The 1946 Triumph 1800 / 2000 Roadster was an interesting car to look at, but it also had a fascinating story behind it. Sir John Black, the owner of Standard, wanted to start a new car company, Triumph, that he styled as a luxury counterpart to the more mundane Standard. The fact is that he had wanted to buy Jaguar, but had been rejected, and he decided that he would just show Jaguar boss William Lyon who’s, well… boss. The result was the 1946 Triumph 1800 Roadster; it featured an interesting styling, clumsily patterned after the pre-war Jaguars.
It’s more appealing feature was the fact that it could comfortably seat five, with 3 in the front seat and two … in the trunk. Come one, look at the picture. It sure looks like a nice, comfortable … trunk, right? It even had an extra windshield for the unfortunate ones riding in the … trunk. I know it’s a rumble-seat. From here, it looks like… the trunk. The spare tire’s in there.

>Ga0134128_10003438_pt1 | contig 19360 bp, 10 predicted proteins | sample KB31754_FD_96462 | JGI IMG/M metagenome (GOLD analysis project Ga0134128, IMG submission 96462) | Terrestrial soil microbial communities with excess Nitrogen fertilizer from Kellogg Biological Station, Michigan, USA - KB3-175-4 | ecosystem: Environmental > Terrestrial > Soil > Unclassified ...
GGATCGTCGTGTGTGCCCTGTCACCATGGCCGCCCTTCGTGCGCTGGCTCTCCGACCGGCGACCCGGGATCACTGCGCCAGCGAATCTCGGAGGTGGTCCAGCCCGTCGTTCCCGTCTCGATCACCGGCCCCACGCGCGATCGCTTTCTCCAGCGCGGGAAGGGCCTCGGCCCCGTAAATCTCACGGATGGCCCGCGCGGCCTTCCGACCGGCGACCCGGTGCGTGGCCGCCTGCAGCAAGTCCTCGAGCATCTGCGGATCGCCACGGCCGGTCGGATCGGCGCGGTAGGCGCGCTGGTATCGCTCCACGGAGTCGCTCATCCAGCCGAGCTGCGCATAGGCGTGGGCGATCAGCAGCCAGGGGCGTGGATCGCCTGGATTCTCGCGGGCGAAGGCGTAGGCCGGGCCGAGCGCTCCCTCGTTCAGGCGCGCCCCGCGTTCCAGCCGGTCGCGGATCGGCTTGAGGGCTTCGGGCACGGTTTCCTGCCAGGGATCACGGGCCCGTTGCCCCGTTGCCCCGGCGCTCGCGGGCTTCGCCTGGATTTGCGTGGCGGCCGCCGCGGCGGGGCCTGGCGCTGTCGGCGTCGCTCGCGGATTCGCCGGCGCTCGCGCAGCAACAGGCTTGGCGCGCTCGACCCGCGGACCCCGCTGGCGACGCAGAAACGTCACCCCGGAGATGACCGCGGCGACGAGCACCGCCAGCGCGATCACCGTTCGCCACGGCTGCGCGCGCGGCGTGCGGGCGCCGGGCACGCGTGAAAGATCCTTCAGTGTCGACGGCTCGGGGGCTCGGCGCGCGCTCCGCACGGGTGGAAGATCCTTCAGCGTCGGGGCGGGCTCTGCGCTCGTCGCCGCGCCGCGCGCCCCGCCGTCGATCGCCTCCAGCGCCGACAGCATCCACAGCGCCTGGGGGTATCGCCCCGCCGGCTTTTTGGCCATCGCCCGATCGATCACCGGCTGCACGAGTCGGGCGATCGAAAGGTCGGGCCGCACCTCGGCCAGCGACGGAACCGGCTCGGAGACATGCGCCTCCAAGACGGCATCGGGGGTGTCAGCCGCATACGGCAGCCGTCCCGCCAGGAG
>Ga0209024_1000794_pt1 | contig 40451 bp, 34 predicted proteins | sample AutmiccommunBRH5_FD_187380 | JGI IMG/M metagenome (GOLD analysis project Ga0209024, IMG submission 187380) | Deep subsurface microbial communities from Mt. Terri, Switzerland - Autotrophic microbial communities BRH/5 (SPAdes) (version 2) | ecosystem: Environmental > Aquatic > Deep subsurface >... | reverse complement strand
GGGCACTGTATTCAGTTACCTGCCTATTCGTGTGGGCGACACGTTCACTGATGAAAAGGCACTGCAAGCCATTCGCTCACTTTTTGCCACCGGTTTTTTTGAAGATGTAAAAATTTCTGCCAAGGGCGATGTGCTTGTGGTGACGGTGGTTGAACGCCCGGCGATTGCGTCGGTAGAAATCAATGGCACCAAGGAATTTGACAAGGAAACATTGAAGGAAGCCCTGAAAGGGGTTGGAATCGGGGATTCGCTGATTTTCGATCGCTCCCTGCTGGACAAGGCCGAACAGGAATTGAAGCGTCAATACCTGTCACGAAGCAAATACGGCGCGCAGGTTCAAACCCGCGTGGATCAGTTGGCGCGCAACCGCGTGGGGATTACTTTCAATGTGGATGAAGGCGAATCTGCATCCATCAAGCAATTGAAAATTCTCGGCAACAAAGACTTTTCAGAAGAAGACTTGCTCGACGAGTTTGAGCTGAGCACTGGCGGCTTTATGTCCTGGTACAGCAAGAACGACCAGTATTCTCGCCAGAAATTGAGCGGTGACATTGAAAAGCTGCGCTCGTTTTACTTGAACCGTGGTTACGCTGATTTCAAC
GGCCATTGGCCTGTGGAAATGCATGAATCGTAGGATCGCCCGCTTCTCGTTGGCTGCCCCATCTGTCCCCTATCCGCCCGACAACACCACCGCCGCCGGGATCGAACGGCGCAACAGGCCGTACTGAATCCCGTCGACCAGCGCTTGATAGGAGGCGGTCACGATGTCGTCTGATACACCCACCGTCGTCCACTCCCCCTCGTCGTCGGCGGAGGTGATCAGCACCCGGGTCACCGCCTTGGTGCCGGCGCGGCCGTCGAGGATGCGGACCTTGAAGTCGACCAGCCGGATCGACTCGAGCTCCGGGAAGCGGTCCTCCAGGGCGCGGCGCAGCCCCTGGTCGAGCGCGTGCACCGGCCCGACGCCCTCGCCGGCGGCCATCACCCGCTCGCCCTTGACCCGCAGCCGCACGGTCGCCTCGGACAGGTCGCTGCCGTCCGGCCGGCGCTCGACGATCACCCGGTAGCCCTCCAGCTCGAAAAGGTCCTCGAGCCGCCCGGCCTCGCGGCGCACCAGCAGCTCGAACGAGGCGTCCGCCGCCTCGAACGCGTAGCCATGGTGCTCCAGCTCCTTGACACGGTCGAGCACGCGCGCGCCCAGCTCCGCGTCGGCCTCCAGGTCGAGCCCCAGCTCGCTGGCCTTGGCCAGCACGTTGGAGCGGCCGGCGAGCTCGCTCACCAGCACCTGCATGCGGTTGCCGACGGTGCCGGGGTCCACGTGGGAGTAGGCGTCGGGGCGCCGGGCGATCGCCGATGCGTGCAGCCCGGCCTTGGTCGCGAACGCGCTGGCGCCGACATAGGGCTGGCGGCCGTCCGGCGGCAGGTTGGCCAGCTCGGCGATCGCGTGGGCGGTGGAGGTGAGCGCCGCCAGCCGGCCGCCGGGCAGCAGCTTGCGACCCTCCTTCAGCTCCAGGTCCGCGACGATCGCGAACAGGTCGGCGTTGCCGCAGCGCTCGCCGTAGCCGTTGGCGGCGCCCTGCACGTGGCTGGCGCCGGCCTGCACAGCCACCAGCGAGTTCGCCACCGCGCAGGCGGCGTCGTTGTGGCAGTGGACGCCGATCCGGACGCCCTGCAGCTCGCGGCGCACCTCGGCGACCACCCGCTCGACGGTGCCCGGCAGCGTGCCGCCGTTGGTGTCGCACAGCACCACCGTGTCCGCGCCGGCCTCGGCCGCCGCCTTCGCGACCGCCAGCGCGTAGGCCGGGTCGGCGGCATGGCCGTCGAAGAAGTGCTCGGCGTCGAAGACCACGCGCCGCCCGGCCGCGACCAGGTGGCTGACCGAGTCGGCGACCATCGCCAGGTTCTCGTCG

Anyways, that wasn’t the problem. Apparently, people in those days didn’t mind riding in the … trunk. The problem was the engine. Even with the upgrade to a 2-liter engine, up from the 1.8, the Roadster was a big, lumbering beast that struggled under all its finery. It could achieve a top speed of 77 miles per hour, and breathlessly reach 60 miles per hour in a very, very tired 25 seconds.
All told, no more than 4,500 of the 1946 Triumph 1800/2000 Roadster were built; it just didn’t click with the public, although it allowed the company to go on to greater things.